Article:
Argued: April 9, 1998
¶1 McPherson Timberlands, Inc. appeals from the judgment of the Superior Court (Penobscot County, Mead, J.) affirming the Unemployment Insurance Commission's decision that timber harvesting services performed for McPherson by Albert W. Withee constituted employment pursuant to 26 M.R.S.A. § 1043(11)(E) (1988). Specifically, McPherson argues that the Commission erred in finding that Withee's timber harvesting work was neither outside the usual course of McPherson's timber management and marketing business nor performed outside all the places of that business. We affirm the judgment.
¶2 McPherson is in the business of managing and marketing forest products from its own land and the land of others. It advertises its interest in buying timber from other landowners through both mailings and word of mouth. When McPherson enters into agreements with landowners, its agreements provide either that McPherson "is engaged in the business of felling and hauling timber" and "is able and willing fully to cut the specified timber on said lands and haul and deliver said timber," or that McPherson handles "the organization of the harvest and delivery of forest products to mill destinations including layout and supervision, providing the necessary men and equipment, state permiting [sic] and administrative reporting."1 Although McPherson did, at one time, harvest timber with the use of its own equipment, it does not currently own the equipment necessary for timber harvesting. It therefore enters into arrangements with woodcutters who have access to this equipment for the actual harvest of timber. It then sells the harvested timber to various paper companies and sawmills, deriving as much as two-thirds of its total profit from these sales.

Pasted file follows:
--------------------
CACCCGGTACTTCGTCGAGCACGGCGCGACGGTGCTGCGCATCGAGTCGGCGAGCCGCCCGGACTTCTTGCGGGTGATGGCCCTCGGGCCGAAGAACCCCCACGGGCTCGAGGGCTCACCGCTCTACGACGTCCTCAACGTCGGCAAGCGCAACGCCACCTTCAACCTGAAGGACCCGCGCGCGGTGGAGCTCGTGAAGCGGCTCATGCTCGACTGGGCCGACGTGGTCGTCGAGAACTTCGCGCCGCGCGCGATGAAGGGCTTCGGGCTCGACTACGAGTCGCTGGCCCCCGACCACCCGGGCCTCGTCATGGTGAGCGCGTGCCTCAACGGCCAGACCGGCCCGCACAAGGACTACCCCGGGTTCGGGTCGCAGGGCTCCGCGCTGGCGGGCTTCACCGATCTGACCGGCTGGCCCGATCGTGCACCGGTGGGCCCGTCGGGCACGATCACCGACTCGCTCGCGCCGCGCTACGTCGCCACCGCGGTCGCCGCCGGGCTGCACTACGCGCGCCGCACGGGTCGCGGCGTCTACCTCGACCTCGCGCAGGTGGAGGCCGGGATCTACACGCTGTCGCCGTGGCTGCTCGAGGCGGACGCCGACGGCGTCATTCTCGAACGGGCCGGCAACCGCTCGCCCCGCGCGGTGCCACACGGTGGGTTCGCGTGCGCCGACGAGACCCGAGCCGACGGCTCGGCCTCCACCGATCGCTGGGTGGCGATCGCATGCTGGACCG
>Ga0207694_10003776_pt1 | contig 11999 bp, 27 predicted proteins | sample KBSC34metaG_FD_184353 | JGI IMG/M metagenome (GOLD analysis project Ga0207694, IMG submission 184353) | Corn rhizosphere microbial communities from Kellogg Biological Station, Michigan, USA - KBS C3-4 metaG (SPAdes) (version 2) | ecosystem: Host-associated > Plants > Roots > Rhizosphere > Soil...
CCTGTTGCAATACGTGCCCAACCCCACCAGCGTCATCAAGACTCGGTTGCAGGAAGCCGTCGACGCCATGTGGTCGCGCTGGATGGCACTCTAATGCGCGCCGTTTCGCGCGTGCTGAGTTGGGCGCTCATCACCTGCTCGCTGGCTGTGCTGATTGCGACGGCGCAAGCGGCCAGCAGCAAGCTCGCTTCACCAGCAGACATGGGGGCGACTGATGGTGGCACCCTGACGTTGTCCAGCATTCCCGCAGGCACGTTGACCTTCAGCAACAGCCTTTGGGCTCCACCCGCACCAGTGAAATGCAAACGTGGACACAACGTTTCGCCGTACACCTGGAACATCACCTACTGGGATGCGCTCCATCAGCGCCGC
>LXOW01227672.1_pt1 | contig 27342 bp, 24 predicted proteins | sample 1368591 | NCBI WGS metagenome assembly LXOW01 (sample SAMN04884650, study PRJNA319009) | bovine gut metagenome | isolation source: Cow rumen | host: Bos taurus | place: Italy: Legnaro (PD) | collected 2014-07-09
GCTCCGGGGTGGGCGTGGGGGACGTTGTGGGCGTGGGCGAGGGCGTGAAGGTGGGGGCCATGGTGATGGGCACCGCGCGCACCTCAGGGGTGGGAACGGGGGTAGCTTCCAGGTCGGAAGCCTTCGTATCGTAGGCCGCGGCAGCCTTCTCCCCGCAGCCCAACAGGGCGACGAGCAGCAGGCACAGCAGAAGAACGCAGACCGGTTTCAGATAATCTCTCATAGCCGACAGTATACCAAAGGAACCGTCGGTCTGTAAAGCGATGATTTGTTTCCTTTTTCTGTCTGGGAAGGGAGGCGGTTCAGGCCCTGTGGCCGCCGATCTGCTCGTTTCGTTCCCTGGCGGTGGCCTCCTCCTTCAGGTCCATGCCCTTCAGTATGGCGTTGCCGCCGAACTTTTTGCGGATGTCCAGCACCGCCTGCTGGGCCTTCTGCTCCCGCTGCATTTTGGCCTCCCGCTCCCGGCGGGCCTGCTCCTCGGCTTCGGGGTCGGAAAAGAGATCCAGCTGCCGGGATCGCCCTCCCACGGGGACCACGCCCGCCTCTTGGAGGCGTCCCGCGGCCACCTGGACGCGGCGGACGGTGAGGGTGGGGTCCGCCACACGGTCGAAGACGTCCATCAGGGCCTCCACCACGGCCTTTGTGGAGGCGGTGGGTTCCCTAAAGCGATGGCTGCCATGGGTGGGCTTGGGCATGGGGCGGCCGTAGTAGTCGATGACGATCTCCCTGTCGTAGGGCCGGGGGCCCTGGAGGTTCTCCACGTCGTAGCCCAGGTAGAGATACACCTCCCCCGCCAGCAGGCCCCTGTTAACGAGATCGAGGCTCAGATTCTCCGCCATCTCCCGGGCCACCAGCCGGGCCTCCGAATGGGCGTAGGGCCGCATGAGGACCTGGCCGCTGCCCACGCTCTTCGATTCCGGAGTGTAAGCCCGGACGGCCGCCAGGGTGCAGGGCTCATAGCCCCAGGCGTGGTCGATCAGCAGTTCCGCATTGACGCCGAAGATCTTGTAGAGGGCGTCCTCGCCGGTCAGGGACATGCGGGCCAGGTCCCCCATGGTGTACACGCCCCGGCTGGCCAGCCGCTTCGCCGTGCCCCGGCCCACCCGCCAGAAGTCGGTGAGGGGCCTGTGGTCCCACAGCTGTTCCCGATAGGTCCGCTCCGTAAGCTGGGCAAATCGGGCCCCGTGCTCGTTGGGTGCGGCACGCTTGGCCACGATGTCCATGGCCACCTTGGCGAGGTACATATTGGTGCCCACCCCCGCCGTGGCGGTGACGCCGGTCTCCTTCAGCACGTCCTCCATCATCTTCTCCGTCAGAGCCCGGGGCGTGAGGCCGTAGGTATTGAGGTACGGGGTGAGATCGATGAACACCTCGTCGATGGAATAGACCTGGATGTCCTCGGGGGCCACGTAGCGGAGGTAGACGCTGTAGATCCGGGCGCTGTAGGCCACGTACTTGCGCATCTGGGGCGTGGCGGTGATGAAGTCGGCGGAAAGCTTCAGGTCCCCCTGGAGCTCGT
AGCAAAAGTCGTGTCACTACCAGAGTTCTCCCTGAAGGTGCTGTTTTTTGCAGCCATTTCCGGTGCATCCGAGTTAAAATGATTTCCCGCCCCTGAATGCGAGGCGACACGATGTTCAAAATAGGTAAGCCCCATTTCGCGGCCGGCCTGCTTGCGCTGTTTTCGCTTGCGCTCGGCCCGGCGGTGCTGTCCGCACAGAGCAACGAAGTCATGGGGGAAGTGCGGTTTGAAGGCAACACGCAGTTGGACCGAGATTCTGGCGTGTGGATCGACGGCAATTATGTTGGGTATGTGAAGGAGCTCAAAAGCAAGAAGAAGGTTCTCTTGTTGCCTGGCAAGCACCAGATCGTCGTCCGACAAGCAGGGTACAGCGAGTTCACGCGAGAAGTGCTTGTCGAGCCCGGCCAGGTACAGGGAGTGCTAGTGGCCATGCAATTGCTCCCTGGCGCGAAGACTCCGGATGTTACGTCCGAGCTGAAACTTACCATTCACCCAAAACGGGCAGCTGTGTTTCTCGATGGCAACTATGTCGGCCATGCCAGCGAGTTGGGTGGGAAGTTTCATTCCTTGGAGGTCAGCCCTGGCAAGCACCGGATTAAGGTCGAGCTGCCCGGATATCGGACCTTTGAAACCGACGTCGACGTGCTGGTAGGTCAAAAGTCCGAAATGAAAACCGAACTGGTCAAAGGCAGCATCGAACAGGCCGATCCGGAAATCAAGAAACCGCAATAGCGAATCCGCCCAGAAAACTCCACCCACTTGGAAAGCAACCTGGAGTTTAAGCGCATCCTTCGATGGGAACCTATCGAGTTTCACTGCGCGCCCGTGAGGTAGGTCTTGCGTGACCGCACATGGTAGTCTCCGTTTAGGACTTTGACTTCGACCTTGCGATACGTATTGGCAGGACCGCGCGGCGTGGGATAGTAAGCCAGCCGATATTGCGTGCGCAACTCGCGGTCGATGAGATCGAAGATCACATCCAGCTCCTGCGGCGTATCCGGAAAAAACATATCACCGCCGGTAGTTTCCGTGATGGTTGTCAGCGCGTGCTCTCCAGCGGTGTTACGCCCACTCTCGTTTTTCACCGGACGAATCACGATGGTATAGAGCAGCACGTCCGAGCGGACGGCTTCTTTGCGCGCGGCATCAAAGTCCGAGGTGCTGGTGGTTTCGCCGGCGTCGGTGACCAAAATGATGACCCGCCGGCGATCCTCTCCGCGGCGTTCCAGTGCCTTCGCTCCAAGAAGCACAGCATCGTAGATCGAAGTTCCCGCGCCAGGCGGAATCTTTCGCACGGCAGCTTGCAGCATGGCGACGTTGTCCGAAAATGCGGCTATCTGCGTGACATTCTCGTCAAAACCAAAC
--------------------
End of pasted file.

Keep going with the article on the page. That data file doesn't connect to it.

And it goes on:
¶3 In December 1993, McPherson contracted with a landowner to harvest timber from the landowner's Mariaville property. McPherson then entered into an agreement with Withee whereby Withee would harvest timber for McPherson from the Mariaville property. The agreement specified that Withee was to harvest only trees with a minimum diameter of six inches, that McPherson would pay Withee directly for his services, and that Withee would be responsible for all labor, material, tax, and insurance expenses associated with the harvesting operation. The agreement contained no reference to the owner of the Mariaville property.